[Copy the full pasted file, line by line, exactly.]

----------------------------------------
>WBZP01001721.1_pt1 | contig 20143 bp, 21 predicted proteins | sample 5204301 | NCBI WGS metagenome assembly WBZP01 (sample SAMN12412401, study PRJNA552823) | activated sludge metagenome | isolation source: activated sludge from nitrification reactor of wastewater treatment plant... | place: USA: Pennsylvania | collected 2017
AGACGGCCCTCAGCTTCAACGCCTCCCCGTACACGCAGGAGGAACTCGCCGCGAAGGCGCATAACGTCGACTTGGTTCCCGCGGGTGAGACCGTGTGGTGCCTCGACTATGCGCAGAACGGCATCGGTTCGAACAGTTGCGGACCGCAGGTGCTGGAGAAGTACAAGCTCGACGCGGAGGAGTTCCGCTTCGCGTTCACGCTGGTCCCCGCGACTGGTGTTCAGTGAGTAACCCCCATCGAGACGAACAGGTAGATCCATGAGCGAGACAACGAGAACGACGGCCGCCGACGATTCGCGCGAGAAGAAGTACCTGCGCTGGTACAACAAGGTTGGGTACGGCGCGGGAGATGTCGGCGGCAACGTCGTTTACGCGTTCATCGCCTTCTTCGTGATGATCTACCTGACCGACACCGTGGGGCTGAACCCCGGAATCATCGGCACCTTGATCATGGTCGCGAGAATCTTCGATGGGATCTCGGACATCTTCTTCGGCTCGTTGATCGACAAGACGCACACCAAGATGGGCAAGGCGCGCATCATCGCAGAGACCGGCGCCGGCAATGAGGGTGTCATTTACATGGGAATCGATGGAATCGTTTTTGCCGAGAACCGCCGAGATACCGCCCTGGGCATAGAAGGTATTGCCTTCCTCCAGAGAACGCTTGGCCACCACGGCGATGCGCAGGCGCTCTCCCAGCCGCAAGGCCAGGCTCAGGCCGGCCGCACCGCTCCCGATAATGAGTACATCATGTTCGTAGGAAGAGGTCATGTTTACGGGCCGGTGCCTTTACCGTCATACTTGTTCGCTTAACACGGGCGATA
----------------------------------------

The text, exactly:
>WBZP01001721.1_pt1 | contig 20143 bp, 21 predicted proteins | sample 5204301 | NCBI WGS metagenome assembly WBZP01 (sample SAMN12412401, study PRJNA552823) | activated sludge metagenome | isolation source: activated sludge from nitrification reactor of wastewater treatment plant... | place: USA: Pennsylvania | collected 2017
AGACGGCCCTCAGCTTCAACGCCTCCCCGTACACGCAGGAGGAACTCGCCGCGAAGGCGCATAACGTCGACTTGGTTCCCGCGGGTGAGACCGTGTGGTGCCTCGACTATGCGCAGAACGGCATCGGTTCGAACAGTTGCGGACCGCAGGTGCTGGAGAAGTACAAGCTCGACGCGGAGGAGTTCCGCTTCGCGTTCACGCTGGTCCCCGCGACTGGTGTTCAGTGAGTAACCCCCATCGAGACGAACAGGTAGATCCATGAGCGAGACAACGAGAACGACGGCCGCCGACGATTCGCGCGAGAAGAAGTACCTGCGCTGGTACAACAAGGTTGGGTACGGCGCGGGAGATGTCGGCGGCAACGTCGTTTACGCGTTCATCGCCTTCTTCGTGATGATCTACCTGACCGACACCGTGGGGCTGAACCCCGGAATCATCGGCACCTTGATCATGGTCGCGAGAATCTTCGATGGGATCTCGGACATCTTCTTCGGCTCGTTGATCGACAAGACGCACACCAAGATGGGCAAGGCGCGCATCATCGCAGAGACCGGCGCCGGCAATGAGGGTGTCATTTACATGGGAATCGATGGAATCGTTTTTGCCGAGAACCGCCGAGATACCGCCCTGGGCATAGAAGGTATTGCCTTCCTCCAGAGAACGCTTGGCCACCACGGCGATGCGCAGGCGCTCTCCCAGCCGCAAGGCCAGGCTCAGGCCGGCCGCACCGCTCCCGATAATGAGTACATCATGTTCGTAGGAAGAGGTCATGTTTACGGGCCGGTGCCTTTACCGTCATACTTGTTCGCTTAACACGGGCGATA